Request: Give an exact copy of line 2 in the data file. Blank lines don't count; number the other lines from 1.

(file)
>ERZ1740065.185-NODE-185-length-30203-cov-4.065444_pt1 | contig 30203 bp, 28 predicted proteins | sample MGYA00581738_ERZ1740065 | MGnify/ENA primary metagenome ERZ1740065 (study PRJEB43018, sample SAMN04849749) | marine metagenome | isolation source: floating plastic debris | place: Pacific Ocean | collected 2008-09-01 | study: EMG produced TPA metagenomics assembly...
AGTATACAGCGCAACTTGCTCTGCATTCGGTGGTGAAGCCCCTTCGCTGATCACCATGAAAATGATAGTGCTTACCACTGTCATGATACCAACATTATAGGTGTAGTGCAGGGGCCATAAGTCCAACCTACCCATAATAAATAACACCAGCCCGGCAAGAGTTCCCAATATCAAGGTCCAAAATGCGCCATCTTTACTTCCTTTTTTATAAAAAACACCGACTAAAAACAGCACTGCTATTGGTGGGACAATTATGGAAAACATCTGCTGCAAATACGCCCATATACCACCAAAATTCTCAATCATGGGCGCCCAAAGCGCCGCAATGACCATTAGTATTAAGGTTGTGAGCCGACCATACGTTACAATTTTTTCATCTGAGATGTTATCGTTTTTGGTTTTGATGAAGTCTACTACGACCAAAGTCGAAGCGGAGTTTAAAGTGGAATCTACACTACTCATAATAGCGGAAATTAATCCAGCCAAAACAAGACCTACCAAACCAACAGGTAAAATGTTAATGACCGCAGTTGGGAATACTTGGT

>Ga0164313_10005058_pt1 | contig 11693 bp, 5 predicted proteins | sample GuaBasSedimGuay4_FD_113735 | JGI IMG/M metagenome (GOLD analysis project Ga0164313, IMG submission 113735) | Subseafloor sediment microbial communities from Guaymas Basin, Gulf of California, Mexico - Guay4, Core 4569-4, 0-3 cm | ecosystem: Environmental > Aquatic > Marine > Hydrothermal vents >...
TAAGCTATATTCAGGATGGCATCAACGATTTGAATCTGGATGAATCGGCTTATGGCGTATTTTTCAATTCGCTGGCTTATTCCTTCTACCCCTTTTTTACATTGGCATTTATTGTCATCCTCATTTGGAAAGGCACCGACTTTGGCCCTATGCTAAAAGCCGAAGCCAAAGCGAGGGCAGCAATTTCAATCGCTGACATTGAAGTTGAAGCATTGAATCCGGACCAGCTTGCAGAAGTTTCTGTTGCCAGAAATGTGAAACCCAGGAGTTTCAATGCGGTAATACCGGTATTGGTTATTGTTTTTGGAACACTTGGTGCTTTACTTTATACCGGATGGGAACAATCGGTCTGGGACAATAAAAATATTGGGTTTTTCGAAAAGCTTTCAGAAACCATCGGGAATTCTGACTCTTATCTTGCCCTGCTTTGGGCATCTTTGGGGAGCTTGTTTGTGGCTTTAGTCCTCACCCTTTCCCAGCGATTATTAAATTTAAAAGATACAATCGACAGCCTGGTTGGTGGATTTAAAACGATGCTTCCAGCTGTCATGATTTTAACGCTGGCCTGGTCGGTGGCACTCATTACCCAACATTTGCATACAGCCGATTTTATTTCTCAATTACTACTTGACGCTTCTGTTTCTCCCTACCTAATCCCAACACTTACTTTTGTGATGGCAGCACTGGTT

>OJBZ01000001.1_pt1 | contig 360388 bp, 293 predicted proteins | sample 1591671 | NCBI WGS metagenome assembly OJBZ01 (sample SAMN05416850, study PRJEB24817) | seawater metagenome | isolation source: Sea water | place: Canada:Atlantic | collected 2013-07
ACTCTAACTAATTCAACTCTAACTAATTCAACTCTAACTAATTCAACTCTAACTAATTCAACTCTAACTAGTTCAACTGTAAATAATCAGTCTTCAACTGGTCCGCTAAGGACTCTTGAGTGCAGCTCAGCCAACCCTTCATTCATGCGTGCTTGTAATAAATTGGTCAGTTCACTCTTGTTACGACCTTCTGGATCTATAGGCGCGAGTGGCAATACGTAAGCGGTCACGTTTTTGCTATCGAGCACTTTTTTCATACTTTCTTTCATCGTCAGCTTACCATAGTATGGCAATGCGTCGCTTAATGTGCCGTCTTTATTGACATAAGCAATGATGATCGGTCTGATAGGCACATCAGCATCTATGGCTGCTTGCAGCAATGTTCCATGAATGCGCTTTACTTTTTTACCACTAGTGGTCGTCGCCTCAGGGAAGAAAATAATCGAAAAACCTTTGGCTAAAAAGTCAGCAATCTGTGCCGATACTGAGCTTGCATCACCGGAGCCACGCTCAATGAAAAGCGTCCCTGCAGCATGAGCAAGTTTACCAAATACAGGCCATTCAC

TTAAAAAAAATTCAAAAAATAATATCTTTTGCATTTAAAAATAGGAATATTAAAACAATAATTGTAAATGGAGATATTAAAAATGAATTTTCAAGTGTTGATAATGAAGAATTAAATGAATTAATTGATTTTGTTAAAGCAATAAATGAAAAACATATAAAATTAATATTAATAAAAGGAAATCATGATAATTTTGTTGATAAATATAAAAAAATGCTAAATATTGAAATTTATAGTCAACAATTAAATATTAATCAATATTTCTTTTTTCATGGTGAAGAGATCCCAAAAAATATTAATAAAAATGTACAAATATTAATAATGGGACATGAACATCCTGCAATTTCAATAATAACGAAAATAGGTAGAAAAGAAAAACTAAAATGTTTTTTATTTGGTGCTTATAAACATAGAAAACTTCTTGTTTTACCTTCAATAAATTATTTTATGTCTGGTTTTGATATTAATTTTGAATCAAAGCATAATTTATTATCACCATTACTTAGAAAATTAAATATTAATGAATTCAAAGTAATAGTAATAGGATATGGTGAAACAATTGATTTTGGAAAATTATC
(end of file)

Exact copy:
AGTATACAGCGCAACTTGCTCTGCATTCGGTGGTGAAGCCCCTTCGCTGATCACCATGAAAATGATAGTGCTTACCACTGTCATGATACCAACATTATAGGTGTAGTGCAGGGGCCATAAGTCCAACCTACCCATAATAAATAACACCAGCCCGGCAAGAGTTCCCAATATCAAGGTCCAAAATGCGCCATCTTTACTTCCTTTTTTATAAAAAACACCGACTAAAAACAGCACTGCTATTGGTGGGACAATTATGGAAAACATCTGCTGCAAATACGCCCATATACCACCAAAATTCTCAATCATGGGCGCCCAAAGCGCCGCAATGACCATTAGTATTAAGGTTGTGAGCCGACCATACGTTACAATTTTTTCATCTGAGATGTTATCGTTTTTGGTTTTGATGAAGTCTACTACGACCAAAGTCGAAGCGGAGTTTAAAGTGGAATCTACACTACTCATAATAGCGGAAATTAATCCAGCCAAAACAAGACCTACCAAACCAACAGGTAAAATGTTAATGACCGCAGTTGGGAATACTTGGT